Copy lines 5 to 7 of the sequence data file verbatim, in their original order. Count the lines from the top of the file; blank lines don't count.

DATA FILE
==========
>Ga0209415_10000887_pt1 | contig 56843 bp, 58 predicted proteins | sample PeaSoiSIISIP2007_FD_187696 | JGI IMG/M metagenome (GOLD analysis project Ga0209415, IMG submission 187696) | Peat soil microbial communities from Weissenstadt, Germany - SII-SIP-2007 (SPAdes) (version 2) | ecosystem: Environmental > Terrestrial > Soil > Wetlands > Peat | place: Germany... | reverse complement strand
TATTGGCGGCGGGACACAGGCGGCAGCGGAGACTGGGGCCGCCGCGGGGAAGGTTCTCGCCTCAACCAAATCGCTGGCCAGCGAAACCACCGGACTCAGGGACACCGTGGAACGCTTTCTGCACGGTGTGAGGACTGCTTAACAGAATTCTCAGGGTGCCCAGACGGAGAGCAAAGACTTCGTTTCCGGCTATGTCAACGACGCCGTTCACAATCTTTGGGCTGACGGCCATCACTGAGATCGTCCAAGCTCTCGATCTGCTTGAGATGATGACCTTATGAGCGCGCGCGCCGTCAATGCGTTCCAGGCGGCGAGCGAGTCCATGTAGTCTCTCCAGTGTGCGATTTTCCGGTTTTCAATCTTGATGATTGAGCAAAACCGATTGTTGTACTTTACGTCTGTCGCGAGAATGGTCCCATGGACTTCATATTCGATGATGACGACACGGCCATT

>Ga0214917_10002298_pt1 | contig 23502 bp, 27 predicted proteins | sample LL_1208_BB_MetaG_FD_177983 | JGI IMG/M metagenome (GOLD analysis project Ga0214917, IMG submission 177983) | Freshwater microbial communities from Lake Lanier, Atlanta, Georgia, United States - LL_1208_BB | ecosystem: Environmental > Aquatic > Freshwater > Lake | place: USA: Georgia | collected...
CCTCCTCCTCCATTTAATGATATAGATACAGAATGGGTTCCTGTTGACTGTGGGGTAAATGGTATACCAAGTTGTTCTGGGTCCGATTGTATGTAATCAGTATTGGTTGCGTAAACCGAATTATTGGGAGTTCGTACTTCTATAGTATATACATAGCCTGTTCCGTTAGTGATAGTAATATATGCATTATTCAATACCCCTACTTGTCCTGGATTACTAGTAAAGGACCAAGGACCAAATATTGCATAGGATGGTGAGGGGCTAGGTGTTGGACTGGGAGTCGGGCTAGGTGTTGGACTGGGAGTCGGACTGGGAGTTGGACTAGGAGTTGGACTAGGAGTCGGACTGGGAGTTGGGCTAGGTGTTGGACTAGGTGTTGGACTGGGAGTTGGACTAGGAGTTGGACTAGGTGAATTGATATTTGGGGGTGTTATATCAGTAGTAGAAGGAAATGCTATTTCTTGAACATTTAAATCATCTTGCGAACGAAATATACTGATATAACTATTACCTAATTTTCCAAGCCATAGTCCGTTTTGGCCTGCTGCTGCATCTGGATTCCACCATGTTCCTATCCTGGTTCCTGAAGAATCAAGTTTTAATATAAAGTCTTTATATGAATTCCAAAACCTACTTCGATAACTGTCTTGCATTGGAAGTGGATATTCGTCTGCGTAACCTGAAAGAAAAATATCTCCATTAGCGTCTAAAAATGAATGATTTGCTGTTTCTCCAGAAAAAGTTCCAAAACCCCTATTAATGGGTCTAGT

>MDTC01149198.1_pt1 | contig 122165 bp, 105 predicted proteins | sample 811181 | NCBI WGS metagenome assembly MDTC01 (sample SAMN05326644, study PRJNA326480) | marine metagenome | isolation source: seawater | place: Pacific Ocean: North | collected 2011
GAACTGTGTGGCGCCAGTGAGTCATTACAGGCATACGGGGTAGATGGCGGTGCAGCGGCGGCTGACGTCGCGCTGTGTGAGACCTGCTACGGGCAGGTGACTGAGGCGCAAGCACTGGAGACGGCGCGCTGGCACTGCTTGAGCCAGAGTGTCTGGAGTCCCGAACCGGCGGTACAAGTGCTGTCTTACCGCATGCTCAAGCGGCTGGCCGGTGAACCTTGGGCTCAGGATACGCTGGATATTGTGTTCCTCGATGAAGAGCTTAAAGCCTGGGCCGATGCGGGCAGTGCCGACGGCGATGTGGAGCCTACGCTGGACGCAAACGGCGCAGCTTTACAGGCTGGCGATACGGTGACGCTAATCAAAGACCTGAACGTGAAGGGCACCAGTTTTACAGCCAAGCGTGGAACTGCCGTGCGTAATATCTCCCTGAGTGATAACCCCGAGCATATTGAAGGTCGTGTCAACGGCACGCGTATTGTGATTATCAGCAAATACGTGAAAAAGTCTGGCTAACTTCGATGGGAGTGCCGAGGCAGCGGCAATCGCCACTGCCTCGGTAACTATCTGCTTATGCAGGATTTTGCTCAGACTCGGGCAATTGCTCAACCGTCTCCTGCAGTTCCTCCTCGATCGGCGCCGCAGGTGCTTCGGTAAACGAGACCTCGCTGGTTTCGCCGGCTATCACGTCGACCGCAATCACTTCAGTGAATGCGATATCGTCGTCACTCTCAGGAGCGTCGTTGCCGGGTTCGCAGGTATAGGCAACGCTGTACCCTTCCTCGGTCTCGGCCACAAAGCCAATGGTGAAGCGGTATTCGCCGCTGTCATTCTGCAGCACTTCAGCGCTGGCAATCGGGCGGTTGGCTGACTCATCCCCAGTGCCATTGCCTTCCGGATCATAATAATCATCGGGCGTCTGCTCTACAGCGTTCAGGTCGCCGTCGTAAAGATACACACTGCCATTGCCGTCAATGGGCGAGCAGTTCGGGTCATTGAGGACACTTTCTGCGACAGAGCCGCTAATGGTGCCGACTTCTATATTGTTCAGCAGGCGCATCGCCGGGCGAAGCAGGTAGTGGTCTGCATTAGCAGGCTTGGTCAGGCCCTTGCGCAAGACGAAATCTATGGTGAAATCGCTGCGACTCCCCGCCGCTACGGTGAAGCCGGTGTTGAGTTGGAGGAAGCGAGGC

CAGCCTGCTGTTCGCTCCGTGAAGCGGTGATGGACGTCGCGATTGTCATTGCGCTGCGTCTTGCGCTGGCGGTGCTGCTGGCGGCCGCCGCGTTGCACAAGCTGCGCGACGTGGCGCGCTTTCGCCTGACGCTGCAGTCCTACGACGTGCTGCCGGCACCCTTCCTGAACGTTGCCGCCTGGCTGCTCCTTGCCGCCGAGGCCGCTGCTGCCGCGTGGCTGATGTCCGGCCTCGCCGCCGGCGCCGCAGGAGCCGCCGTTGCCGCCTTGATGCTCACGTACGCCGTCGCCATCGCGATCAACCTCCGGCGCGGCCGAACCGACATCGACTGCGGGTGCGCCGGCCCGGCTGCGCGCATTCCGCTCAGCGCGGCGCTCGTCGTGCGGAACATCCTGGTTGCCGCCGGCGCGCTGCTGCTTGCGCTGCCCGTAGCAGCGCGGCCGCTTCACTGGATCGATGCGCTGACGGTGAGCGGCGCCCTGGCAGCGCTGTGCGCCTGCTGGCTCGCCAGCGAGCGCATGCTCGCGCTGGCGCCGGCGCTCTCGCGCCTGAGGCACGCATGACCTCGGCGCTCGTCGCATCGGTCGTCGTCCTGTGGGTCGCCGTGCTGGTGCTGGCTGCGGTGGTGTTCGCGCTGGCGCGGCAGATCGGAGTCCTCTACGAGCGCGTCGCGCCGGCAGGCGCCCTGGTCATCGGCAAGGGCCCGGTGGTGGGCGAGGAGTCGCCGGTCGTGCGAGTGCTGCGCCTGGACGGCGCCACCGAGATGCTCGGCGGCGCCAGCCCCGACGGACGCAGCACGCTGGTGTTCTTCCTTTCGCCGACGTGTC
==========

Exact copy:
>MDTC01149198.1_pt1 | contig 122165 bp, 105 predicted proteins | sample 811181 | NCBI WGS metagenome assembly MDTC01 (sample SAMN05326644, study PRJNA326480) | marine metagenome | isolation source: seawater | place: Pacific Ocean: North | collected 2011
GAACTGTGTGGCGCCAGTGAGTCATTACAGGCATACGGGGTAGATGGCGGTGCAGCGGCGGCTGACGTCGCGCTGTGTGAGACCTGCTACGGGCAGGTGACTGAGGCGCAAGCACTGGAGACGGCGCGCTGGCACTGCTTGAGCCAGAGTGTCTGGAGTCCCGAACCGGCGGTACAAGTGCTGTCTTACCGCATGCTCAAGCGGCTGGCCGGTGAACCTTGGGCTCAGGATACGCTGGATATTGTGTTCCTCGATGAAGAGCTTAAAGCCTGGGCCGATGCGGGCAGTGCCGACGGCGATGTGGAGCCTACGCTGGACGCAAACGGCGCAGCTTTACAGGCTGGCGATACGGTGACGCTAATCAAAGACCTGAACGTGAAGGGCACCAGTTTTACAGCCAAGCGTGGAACTGCCGTGCGTAATATCTCCCTGAGTGATAACCCCGAGCATATTGAAGGTCGTGTCAACGGCACGCGTATTGTGATTATCAGCAAATACGTGAAAAAGTCTGGCTAACTTCGATGGGAGTGCCGAGGCAGCGGCAATCGCCACTGCCTCGGTAACTATCTGCTTATGCAGGATTTTGCTCAGACTCGGGCAATTGCTCAACCGTCTCCTGCAGTTCCTCCTCGATCGGCGCCGCAGGTGCTTCGGTAAACGAGACCTCGCTGGTTTCGCCGGCTATCACGTCGACCGCAATCACTTCAGTGAATGCGATATCGTCGTCACTCTCAGGAGCGTCGTTGCCGGGTTCGCAGGTATAGGCAACGCTGTACCCTTCCTCGGTCTCGGCCACAAAGCCAATGGTGAAGCGGTATTCGCCGCTGTCATTCTGCAGCACTTCAGCGCTGGCAATCGGGCGGTTGGCTGACTCATCCCCAGTGCCATTGCCTTCCGGATCATAATAATCATCGGGCGTCTGCTCTACAGCGTTCAGGTCGCCGTCGTAAAGATACACACTGCCATTGCCGTCAATGGGCGAGCAGTTCGGGTCATTGAGGACACTTTCTGCGACAGAGCCGCTAATGGTGCCGACTTCTATATTGTTCAGCAGGCGCATCGCCGGGCGAAGCAGGTAGTGGTCTGCATTAGCAGGCTTGGTCAGGCCCTTGCGCAAGACGAAATCTATGGTGAAATCGCTGCGACTCCCCGCCGCTACGGTGAAGCCGGTGTTGAGTTGGAGGAAGCGAGGC

CAGCCTGCTGTTCGCTCCGTGAAGCGGTGATGGACGTCGCGATTGTCATTGCGCTGCGTCTTGCGCTGGCGGTGCTGCTGGCGGCCGCCGCGTTGCACAAGCTGCGCGACGTGGCGCGCTTTCGCCTGACGCTGCAGTCCTACGACGTGCTGCCGGCACCCTTCCTGAACGTTGCCGCCTGGCTGCTCCTTGCCGCCGAGGCCGCTGCTGCCGCGTGGCTGATGTCCGGCCTCGCCGCCGGCGCCGCAGGAGCCGCCGTTGCCGCCTTGATGCTCACGTACGCCGTCGCCATCGCGATCAACCTCCGGCGCGGCCGAACCGACATCGACTGCGGGTGCGCCGGCCCGGCTGCGCGCATTCCGCTCAGCGCGGCGCTCGTCGTGCGGAACATCCTGGTTGCCGCCGGCGCGCTGCTGCTTGCGCTGCCCGTAGCAGCGCGGCCGCTTCACTGGATCGATGCGCTGACGGTGAGCGGCGCCCTGGCAGCGCTGTGCGCCTGCTGGCTCGCCAGCGAGCGCATGCTCGCGCTGGCGCCGGCGCTCTCGCGCCTGAGGCACGCATGACCTCGGCGCTCGTCGCATCGGTCGTCGTCCTGTGGGTCGCCGTGCTGGTGCTGGCTGCGGTGGTGTTCGCGCTGGCGCGGCAGATCGGAGTCCTCTACGAGCGCGTCGCGCCGGCAGGCGCCCTGGTCATCGGCAAGGGCCCGGTGGTGGGCGAGGAGTCGCCGGTCGTGCGAGTGCTGCGCCTGGACGGCGCCACCGAGATGCTCGGCGGCGCCAGCCCCGACGGACGCAGCACGCTGGTGTTCTTCCTTTCGCCGACGTGTC